March 6, 2017
Come, you who are blessed by my Father.
Inherit the kingdom prepared for you from the foundation of the world.
For I was hungry and you gave me food…
My friend, Marybeth makes a killer white chili. It’s my favorite food and she cooks it for me whenever I visit her home. Recently, as the two of us sat in her kitchen, we ate her signature dish and reminisced about our college days. Our conversation was lively, but I was totally distracted by the seasonings in the chili. “Can I have this recipe?” I asked.
She shook her head defiantly. “It will ALWAYS be my secret.” she proclaimed.
Even though I’ll never be privy to her classified recipe, I don’t feel slighted. That day, Marybeth prepared the chili for me for one reason. She knew I liked it. In serving me, she was sharing the love of Jesus.
In our reading for today, Jesus tells us that when we get to heaven, he will remember all the times we gave food to the hungry. This, of course means doing our part to alleviate hunger in the world. We can answer Christ’s call by stocking our local food shelves and providing meals to those in need.
But God is also pleased with the harried mother who makes dinner for her family on a busy weeknight or the maintenance man who grills hotdogs at the church picnic or the friend who fixes chili for her old college roommate. Even the simplest meal, prepared in love, gives honor to God.
As these Lenten weeks unfold, consider making a special meal for someone. You won’t have to give away your secret recipes. Just love.
Lord, Help me to do small things with great love.
March 7, 2017
Our Father who art in heaven,
hallowed be thy name,
thy Kingdom come,
thy will be done,
on earth as it is in heaven.
Give us this day our daily bread;
and forgive us our trespasses,
as we forgive those who trespass against us;
and lead us not into temptation,
but deliver us from evil.
If you grew up in a home where your dad was absent, aloof, or abusive, it’s hard to see God as a loving parent.
I have a close friend who spent years in therapy trying to un-do the damage that her alcoholic father had inflicted. During one session, her counselor said: “Josie, you know Jesus, but do you know your heavenly father?”
My friend suddenly realized that the resentment she harbored toward her dad was impacting her relationship with the Lord. After many weeks, she was able to forgive her dad and her counselor suggested meditating on the prayer that Jesus gave to his disciples.
Our father, who art in heaven, hallowed be thy name…
For me, the prayer calls to mind a hallowed king, gloriously crowned. I love this image because it reminds me of the rite of baptism and the words that affirm our royal identity in Christ. At the Font, when water is poured over a baby, the priest proclaims to the assembly; Dearly beloved, this child has been reborn in baptism. He (she) is now called the child of God, for so indeed he (she) is.
To be a child of God means that we are loved by our hallowed king. Our Lord is never absent or aloof from our lives. On the contrary, his kingdom “has come” alive in our hearts and lives within each of us. We are always wearing the crown of his presence and each day, our hallowed King provides what we need; daily bread, forgiveness, and deliverance from evil.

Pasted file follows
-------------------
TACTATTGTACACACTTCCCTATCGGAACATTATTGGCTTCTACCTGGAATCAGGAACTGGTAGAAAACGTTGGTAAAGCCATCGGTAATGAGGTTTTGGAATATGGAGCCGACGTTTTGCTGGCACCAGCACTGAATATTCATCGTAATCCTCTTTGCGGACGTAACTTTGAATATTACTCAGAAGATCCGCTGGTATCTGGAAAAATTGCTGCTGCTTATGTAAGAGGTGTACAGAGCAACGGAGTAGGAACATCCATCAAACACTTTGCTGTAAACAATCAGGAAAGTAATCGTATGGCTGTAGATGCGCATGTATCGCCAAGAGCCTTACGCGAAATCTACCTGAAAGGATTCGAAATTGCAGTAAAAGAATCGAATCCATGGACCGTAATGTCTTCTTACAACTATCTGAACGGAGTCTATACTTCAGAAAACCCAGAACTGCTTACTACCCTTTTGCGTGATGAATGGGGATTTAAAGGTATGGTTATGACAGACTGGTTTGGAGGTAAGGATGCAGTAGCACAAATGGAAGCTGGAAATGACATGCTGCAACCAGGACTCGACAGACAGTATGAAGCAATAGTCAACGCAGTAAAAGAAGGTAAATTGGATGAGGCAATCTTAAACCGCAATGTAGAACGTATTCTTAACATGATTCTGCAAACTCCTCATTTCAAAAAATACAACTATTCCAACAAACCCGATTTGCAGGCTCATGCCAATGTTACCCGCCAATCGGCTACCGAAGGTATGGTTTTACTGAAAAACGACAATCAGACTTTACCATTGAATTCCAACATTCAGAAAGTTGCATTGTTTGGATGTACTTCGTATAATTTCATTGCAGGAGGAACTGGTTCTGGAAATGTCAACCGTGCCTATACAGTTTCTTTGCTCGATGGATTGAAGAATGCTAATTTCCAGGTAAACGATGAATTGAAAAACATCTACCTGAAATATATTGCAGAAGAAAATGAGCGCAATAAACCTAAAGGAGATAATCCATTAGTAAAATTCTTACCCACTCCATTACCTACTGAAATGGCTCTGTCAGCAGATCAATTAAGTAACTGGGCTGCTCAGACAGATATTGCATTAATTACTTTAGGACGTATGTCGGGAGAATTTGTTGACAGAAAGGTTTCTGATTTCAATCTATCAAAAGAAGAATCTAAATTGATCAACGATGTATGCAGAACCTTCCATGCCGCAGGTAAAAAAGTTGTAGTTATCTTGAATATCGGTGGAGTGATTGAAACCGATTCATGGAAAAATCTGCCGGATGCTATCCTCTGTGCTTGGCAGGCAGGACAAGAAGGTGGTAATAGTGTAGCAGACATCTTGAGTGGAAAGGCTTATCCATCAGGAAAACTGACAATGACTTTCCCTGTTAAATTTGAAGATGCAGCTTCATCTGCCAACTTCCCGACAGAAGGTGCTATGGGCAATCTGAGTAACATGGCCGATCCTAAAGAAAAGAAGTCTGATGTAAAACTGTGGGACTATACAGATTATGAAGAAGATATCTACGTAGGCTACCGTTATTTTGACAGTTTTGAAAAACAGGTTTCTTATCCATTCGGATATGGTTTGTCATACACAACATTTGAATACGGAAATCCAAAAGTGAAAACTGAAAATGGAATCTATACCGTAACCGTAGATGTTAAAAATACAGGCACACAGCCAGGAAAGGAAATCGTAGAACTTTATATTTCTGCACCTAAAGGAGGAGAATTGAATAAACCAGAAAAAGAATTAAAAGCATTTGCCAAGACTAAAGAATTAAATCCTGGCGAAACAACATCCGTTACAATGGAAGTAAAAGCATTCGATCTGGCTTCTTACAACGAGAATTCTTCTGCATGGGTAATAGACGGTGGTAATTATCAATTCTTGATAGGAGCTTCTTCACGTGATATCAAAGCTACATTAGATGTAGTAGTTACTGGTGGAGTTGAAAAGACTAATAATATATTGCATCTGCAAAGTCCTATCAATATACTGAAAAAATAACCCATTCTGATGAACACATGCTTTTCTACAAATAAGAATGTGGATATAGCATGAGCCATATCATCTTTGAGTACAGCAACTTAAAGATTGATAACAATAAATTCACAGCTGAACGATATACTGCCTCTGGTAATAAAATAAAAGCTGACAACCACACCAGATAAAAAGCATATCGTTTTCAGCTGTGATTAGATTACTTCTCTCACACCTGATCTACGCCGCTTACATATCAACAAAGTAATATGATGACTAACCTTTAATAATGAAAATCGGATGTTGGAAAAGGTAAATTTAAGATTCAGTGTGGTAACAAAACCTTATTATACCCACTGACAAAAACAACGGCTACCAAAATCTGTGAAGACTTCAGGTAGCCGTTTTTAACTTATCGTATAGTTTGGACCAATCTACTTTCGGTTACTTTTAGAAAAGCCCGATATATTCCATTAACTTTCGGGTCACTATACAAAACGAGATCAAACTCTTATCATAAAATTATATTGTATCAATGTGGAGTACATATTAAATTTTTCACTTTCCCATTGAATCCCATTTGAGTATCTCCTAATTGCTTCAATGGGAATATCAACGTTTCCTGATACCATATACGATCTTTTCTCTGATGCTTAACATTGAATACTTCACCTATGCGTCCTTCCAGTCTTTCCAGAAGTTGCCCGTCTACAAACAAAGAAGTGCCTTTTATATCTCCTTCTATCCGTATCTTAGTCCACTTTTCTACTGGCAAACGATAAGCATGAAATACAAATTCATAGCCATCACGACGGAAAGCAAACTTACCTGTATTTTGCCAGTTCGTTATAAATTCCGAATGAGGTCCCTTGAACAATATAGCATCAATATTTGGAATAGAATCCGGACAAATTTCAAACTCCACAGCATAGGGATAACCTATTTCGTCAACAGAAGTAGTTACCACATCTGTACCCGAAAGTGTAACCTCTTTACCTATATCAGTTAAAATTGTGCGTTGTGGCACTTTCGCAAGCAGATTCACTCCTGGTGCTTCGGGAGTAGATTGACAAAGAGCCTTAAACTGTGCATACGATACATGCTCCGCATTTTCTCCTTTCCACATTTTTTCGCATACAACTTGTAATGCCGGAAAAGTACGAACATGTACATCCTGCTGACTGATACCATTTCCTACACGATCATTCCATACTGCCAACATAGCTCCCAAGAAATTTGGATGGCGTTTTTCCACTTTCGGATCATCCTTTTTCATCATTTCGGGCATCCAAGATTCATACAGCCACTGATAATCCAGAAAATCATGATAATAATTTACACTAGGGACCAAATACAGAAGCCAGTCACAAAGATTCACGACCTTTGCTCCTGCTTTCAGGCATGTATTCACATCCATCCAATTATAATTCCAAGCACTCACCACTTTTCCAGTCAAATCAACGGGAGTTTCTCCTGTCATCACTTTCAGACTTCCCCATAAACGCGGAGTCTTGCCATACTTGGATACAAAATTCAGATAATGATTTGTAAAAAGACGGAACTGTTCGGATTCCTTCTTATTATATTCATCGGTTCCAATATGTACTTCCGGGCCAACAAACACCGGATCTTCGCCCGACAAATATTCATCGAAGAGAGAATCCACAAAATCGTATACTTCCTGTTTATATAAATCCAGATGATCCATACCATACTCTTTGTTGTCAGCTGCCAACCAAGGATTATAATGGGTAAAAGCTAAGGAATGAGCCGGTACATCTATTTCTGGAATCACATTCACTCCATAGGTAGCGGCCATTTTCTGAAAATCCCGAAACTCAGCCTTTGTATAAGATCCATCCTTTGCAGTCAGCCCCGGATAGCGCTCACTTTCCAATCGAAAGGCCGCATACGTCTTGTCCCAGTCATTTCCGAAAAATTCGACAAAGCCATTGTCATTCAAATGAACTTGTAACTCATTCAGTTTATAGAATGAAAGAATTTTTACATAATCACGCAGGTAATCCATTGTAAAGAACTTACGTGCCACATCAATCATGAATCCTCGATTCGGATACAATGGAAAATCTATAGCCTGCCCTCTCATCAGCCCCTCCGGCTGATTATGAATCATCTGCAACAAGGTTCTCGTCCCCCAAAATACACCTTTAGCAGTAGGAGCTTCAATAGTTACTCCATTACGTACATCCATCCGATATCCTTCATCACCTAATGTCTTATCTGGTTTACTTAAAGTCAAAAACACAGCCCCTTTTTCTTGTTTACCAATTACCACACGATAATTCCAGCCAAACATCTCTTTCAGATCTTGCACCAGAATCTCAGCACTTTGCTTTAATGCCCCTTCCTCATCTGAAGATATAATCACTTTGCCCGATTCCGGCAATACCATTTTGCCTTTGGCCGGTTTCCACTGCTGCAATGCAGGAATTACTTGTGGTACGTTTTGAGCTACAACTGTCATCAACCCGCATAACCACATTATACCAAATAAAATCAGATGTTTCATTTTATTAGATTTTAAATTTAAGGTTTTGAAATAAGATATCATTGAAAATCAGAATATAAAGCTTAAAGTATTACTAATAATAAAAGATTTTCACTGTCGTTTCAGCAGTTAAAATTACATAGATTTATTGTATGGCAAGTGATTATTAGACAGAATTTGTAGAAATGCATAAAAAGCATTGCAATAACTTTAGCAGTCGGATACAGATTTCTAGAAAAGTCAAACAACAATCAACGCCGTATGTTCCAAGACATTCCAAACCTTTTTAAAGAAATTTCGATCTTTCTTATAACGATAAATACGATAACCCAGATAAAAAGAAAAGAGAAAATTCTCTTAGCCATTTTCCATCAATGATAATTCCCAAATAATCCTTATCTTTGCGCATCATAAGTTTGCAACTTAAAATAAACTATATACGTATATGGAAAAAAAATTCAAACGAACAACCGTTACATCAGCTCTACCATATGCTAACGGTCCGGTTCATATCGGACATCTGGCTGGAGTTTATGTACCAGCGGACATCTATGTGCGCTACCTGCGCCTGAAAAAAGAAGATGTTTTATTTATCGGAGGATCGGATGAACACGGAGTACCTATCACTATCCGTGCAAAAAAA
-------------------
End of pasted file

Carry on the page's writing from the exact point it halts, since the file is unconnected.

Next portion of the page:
What do these words mean to you? Over these Lenten weeks try meditating on the prayer Jesus gave to us. As you do, allow the Lord to show you who he is.
Heavenly father, Help me to pray. May the words of my heart give praise to your name.
March 8, 2017
The word of the LORD came to Jonah a second time:
“Set out for the great city of Nineveh,
and announce to it the message that I will tell you.”
So Jonah made ready and went to Nineveh,
according to the LORD’s bidding. Jonah 3:1-10
I’ve often heard people say: “the Lord has been speaking to me” or “I know what I’m called to do.” Inner promptings can be strong and undeniable. We may have a prophetic dream or hear the “word of the lord” in our heart. But more often times than not, God will bid us to follow him in a very practical ways. For example, discontentment with a job may force us to send resume to a another company that offers a higher salary and better benefits. A family crisis may prompt us to connect with a good pastor of therapist who is trained to heal. An unexpected loss may lead us into the greatest friendships we have ever known.
In today’s reading, Jonah arrived in Ninevah, but not without spending three days in the belly of a whale. In that slimy, stinky, solitary place, Jonah had lots of time to strategize about how to best honor the word of the Lord:
“But I with resounding praise, will sacrifice to you. What I have vowed, I will repay.” (Jonah :10)
When the Lord bids us to follow him, it’s always good to listen with our heart. But God invites us to embrace the practical gifts of the Holy Spirit as well; knowledge, right judgement and wisdom. When the heart and head are working in tandem, we can “set out” as Jonah did and arrive at the will of God.
Lord, help me to do what you ask me to do. Give me courage to follow your plan for my life.
March 9, 2017
Queen Esther, seized with mortal anguish,
had recourse to the LORD.
She lay prostrate upon the ground, together with her handmaids,
from morning until evening, and said:
“God of Abraham, God of Isaac, and God of Jacob, blessed are you.
Help me, who am alone and have no help but you,
for I am taking my life in my hand.
Esther: C:12, 14-q6, 23-25
When I was in high school, I attended the ordination of a young deacon who led our youth group. I was awestruck as the candidates for priesthood lay prostrate on the altar, a sign of complete submission and of giving their entire lives to God.
In our reading for today reading, Queen Esther does the same thing.
I love the following passage:
She lay prostrate upon the ground, together with her handmaids, from morning until evening.
As queen, she was praying in this way because she knew that no one could save her people but God.